The Doppler Quarterly Winter 2016 - Page 17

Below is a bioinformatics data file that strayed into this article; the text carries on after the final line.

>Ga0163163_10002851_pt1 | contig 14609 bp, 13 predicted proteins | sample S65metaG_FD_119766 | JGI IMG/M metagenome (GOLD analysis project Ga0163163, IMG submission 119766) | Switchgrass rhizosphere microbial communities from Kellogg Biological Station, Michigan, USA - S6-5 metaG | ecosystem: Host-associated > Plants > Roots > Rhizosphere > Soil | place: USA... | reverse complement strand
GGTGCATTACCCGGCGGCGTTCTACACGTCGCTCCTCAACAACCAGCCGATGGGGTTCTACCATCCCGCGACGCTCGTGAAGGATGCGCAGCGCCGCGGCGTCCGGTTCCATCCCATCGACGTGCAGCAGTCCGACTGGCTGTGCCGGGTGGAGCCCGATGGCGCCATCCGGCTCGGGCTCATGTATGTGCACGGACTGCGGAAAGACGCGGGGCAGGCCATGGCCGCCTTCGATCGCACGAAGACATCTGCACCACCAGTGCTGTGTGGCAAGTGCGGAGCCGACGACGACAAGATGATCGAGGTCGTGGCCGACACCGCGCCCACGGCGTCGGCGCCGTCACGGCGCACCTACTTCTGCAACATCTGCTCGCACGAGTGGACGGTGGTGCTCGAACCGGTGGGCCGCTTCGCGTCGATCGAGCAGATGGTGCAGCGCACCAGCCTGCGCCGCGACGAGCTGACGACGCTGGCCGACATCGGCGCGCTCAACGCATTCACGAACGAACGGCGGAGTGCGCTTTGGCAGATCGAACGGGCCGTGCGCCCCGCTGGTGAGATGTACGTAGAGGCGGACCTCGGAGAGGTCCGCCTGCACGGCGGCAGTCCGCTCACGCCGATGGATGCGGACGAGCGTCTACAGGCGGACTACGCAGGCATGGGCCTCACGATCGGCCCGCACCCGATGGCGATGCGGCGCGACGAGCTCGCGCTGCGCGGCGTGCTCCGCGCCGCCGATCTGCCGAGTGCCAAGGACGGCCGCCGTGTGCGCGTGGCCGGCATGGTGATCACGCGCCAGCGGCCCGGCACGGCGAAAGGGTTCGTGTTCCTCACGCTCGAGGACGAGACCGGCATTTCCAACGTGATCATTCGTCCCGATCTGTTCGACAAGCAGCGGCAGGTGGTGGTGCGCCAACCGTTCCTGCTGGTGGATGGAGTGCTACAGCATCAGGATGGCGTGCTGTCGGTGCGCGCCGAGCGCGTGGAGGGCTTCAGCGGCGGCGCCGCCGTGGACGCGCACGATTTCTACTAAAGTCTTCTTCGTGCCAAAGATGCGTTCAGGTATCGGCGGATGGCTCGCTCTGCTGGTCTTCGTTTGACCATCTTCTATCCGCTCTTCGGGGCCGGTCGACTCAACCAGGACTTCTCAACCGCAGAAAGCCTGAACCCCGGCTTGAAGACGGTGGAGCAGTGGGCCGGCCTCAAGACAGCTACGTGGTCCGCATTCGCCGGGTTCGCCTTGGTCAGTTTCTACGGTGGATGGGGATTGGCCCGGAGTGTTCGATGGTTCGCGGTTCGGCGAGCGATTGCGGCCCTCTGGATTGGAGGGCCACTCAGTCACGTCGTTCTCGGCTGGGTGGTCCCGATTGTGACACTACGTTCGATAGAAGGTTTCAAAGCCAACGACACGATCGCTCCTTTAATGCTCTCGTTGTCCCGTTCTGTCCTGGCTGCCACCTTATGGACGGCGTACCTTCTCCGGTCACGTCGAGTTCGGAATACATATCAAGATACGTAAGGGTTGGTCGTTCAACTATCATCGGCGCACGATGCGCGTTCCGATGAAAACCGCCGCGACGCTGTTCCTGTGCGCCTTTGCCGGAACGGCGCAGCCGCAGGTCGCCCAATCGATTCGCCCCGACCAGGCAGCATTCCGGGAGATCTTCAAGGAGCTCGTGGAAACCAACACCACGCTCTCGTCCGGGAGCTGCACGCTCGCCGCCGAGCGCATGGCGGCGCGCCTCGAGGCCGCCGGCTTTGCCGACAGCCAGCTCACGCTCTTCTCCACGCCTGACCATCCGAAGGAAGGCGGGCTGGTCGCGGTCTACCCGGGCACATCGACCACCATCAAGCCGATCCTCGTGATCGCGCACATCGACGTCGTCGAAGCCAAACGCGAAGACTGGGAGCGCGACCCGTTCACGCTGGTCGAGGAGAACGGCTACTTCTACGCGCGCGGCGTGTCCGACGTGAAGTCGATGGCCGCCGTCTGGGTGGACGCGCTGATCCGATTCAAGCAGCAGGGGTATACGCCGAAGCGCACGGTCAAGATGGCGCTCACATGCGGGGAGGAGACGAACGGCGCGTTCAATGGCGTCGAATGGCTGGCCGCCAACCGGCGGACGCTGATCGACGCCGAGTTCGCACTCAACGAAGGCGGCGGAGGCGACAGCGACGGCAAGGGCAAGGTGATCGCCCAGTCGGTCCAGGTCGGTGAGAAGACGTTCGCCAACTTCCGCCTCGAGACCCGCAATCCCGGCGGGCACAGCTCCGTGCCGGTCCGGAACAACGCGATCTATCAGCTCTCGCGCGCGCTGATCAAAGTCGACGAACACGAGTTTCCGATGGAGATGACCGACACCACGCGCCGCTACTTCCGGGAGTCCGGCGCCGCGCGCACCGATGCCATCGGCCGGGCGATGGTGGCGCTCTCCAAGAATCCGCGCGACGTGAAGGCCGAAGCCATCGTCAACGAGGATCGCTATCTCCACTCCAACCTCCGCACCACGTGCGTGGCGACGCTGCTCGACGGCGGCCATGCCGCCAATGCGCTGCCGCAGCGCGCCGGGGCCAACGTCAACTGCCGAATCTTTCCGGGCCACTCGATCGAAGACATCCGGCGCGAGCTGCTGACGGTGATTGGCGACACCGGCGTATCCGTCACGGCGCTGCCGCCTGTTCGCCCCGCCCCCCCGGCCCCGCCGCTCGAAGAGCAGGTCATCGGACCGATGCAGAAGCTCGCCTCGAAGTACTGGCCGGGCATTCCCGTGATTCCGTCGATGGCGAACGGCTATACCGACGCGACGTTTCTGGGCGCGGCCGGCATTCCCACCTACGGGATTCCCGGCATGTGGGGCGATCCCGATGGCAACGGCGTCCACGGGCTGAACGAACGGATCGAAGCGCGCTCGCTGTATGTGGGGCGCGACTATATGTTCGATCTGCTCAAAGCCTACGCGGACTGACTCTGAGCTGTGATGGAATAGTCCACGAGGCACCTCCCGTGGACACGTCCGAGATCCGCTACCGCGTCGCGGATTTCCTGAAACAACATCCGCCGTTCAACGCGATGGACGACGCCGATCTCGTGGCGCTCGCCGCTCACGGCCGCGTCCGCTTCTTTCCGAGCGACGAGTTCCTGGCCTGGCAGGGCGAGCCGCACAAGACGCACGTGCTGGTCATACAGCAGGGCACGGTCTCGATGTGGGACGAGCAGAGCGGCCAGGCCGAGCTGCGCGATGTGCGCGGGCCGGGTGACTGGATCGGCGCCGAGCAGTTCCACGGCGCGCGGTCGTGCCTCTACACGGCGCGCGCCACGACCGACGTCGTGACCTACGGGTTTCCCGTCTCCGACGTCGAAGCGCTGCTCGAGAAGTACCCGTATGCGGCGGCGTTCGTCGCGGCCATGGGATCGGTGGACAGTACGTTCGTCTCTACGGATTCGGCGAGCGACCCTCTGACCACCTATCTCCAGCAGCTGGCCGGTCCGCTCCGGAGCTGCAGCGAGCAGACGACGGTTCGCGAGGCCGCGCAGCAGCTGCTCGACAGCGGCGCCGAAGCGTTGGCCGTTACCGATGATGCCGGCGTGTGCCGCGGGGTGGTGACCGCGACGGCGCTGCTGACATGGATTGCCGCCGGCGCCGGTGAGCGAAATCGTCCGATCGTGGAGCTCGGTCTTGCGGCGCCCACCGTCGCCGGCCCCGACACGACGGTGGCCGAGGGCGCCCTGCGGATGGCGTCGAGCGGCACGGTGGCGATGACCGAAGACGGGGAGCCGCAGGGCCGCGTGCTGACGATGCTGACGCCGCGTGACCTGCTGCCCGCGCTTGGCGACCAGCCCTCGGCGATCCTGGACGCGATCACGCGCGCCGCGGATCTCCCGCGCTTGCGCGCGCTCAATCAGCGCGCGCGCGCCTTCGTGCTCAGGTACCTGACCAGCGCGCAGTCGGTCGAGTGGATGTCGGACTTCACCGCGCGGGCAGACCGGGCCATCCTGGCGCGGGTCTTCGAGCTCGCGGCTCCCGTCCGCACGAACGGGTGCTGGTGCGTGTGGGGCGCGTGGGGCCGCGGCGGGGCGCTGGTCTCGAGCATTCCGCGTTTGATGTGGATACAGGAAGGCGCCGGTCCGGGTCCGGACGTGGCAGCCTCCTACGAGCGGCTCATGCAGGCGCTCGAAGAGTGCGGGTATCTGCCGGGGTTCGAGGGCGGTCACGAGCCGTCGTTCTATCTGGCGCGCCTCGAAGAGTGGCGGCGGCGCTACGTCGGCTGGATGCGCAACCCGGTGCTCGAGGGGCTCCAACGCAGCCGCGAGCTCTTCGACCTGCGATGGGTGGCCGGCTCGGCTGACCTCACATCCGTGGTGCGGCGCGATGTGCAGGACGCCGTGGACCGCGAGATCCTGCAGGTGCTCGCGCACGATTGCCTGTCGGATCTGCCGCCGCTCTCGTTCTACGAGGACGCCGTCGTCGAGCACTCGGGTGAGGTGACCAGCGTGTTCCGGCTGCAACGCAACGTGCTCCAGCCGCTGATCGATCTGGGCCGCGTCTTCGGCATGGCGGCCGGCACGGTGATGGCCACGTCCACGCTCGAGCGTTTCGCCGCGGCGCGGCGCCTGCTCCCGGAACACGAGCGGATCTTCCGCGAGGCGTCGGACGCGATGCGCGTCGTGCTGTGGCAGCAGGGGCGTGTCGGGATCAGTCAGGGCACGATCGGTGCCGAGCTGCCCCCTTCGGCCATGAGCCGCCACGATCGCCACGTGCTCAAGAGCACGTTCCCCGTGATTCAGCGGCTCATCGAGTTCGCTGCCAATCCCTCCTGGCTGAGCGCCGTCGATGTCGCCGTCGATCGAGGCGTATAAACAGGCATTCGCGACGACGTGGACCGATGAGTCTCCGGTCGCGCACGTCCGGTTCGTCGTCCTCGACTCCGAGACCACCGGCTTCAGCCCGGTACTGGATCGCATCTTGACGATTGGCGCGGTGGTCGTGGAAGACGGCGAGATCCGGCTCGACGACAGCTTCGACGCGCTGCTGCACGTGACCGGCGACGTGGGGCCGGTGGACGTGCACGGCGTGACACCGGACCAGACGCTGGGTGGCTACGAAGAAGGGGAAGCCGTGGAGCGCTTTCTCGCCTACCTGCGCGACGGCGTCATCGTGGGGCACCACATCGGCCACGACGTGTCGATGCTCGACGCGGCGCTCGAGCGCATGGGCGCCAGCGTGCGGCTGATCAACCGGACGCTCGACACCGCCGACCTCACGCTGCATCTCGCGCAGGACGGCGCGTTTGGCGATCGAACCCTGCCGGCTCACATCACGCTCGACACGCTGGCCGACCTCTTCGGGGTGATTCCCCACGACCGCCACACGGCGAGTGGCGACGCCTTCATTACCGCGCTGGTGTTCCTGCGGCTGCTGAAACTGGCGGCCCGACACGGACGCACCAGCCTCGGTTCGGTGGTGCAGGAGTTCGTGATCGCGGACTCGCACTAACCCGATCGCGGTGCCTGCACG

In the 1970s, a psychologist named Noel Burch cre- ated a learning model to describe how humans go through four stages of learning when introduced to a new skill. This model is known as The Four Stages of Competence. organizations mature as they progress through the learning curve. Wikipedia does a good job of providing the following high level summary of the model: At the unconscious incompetence stage, the lack of knowledge of the underlying technology, organiza- tional impact, and potential business value causes organizations to deny the usefulness of cloud com- puting. Some call it resistance to change, but it is really a lack of understanding of the core value prop- osition. Organizations in this stage dispute the bene- fits of cloud and use things like security, compliance, and outages as justification for continuing to run IT with a legacy data center mentality. 1. Unconscious Incompetence The individual does not understand or know how to do something and does not necessarily recognize the deficit. They may deny the usefulness of the skill. The individual must recognize their own incompetence, and the value of the new skill, before moving on to the next stage. The length of time an individual spends in this stage depends on the strength of the stimulus to learn. 2. Conscious Incompetence Though the individual does not understand or know how to do something, he or she does recognize the deficit, as well as the value of a new skill in addressing the deficit. The making of mistakes can be integral to the learning process at this stage. 3. Conscious Competence The individual understands or knows how to do something. However, demonstrating the skill or knowledge requires concentration. It may be broken down into steps, and there is heavy conscious involve- ment in executing the new skill. 4. Unconscious Competence The individual has had so much practice with a skill that it has become “second nature” and can be per- formed easily. As a result, the skill can be performed while executing another task. The individual may be able to teach it to others, depending upon how and when it was learned. This model has many parallels to how I see large organizations adapt to cloud computing. The follow- ing stages of cloud adoption are not based on scien- tific analysis or modeling, but rather how I have seen Applying the Model to Cloud Stage 1: Cloud Denial Stage 2: Do-It-Yourself (DIY) Cloud At the conscious incompetence stage, many either see tangible value in the cloud or have a mandate from the C-suite to go cloud. However, these organi- zations don’t necessarily trust cloud providers, espe- cially public cloud vendors, and they continue to apply their legacy data center thinking to the cloud architectures that they build. They also still want to be in control because they think that the cloud is only safe if they build it themselves. A lot of blood, sweat, tears and money is shed over the next year or two but the business value is rarely achieved at the levels that were anticipated. These organizations are turning their companies into infrastructure companies, instead of turning them into software companies. Stage 3: Cloud Transformation Those at the conscious competence stage have a year or two of hands on experience with the cloud and a solid understanding of IaaS. At this point, most orga- nizations realize the DIY model is complex and time consuming. Now that those driving the change understand the underlying technologies, the organizational impacts, and the potential business value, they often start looking for ways to accelerate their cloud adoption programs. This is where companies who previously said “we will never go to the public cloud” change their mindset to “tell me what I can’t run in the public WINTER 2016 | THE DOPPLER | 15